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The Governorate of the Río de la Plata (1549−1776) (Spanish: Gobernación del Río de la Plata, pronounced [goβeɾnaˈsjon ðel ˈri.o ðe la ˈplata] ) was one of the governorates of the Spanish Empire. It was created in 1549 by Spain in the area around the Río de la Plata.
It was at first simply a renaming of the New Andalusia Governorate and included all of the land between 470 and 670 leagues south of the mouth of the Río Santiago along the Pacific coast. After 1617, Paraguay was separated under a separate administration (Asunción had been the capital of the governorate since Juan de Ayolas.)
After the founding of the Viceroyalty of Peru in 1542, the governorate was since its birth under its authority until the formation of the independent Viceroyalty of the Rio de la Plata in 1776. Similarly, it was under the jurisdiction of the Royal Audience of Charcas until the formation of the independent Royal Audience of Buenos Aires from 1661 to 1671 and after 1783.
The Viceroyalty of the Río de la Plata was the last to be organized and also the shortest-lived of the Viceroyalties of the Spanish Empire in America.
Pedro de Mendoza y Luján was a Spanish conquistador, soldier and explorer, and the first adelantado of New Andalusia.
The Sierra de la Plata was a mythical source of silver in the interior of South America. The legend began in the early 16th century when castaways from the Juan Díaz de Solís expedition heard indigenous stories of a mountain of silver in an inland region ruled by the so-called White King. The first European to lead an expedition in search of it was the castaway Aleixo Garcia, who crossed nearly the entire continent to reach the Andean altiplano. On his way back to the coast, Garcia died in an ambush by indigenous tribespeople in Paraguay, but survivors brought precious metals back to corroborate their story. The legend inspired other expeditions, all of which ended in failure.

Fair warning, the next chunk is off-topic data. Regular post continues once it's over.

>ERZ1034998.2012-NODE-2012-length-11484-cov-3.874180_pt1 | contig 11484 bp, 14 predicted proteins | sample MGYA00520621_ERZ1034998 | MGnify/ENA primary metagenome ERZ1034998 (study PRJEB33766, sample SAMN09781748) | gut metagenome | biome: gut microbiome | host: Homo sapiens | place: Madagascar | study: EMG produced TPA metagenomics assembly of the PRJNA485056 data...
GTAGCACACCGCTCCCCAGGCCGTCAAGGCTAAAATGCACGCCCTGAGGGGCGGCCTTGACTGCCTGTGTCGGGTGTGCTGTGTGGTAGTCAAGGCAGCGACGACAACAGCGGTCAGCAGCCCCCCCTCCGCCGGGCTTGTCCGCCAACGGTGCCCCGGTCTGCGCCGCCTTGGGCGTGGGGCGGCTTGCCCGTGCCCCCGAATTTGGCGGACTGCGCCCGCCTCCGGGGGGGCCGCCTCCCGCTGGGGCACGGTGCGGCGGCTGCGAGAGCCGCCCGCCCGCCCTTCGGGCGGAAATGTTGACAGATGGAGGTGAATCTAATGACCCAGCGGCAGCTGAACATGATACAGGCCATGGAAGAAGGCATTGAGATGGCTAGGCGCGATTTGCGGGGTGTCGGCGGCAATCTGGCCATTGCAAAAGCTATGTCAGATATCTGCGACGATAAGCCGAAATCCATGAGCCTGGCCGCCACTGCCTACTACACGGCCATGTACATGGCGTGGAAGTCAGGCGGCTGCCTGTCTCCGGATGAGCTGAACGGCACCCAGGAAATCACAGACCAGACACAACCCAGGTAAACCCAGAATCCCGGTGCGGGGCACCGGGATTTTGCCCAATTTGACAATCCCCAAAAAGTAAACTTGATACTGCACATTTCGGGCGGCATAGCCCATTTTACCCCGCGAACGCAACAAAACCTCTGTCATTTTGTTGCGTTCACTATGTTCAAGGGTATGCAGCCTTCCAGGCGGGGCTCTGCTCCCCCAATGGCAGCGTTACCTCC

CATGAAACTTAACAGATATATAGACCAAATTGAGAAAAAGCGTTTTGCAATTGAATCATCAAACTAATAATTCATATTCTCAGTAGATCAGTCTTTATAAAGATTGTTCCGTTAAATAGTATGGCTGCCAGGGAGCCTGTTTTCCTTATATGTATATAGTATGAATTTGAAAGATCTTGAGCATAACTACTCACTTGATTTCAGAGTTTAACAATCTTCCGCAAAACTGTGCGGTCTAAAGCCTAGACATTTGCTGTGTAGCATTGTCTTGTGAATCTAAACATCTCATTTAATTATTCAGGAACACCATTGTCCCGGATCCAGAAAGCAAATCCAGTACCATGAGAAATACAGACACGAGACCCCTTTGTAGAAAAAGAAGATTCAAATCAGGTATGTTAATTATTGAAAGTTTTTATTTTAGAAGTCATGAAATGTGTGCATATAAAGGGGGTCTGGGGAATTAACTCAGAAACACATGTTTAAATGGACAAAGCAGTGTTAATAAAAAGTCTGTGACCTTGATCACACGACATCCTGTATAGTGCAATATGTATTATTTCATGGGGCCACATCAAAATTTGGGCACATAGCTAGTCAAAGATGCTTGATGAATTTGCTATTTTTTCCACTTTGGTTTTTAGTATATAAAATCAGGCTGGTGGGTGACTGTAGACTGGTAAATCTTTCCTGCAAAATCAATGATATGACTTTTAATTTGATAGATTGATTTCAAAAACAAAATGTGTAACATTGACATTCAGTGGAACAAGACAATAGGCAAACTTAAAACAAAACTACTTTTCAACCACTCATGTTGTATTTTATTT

Banda Oriental, or more fully Banda Oriental del Uruguay, was the name of the South American territories east of the Uruguay River and north of Río de la Plata that comprise the modern nation of Uruguay; the modern state of Brazil Rio Grande do Sul; and some of Santa Catarina, Brazil. It was the easternmost territory of the Viceroyalty of the Río de la Plata.
Juan de Garay (1528–1583) was a Spanish conquistador. Garay's birthplace is disputed. Some say it was in the Castile city of Junta de Villalba de Losa, while others argue he was born in the area of Orduña. There's no birth certification whatsoever, though Juan De Garay regarded himself as somebody from Biscay. He served under the Crown of Castille, in the Viceroyalty of Peru. He was governor of Asunción and founded a number of cities in present-day Argentina, many near the Paraná River area, including the second foundation of Buenos Aires, in 1580.
Juan Ortiz de Zárate (c. 1521 Orduña, Biscay – 1575 Asunción,. was a Spanish Basque explorer and conquistador. He journeyed to the Americas as a teenager, where he took part in the conquest of Peru under Diego de Almagro.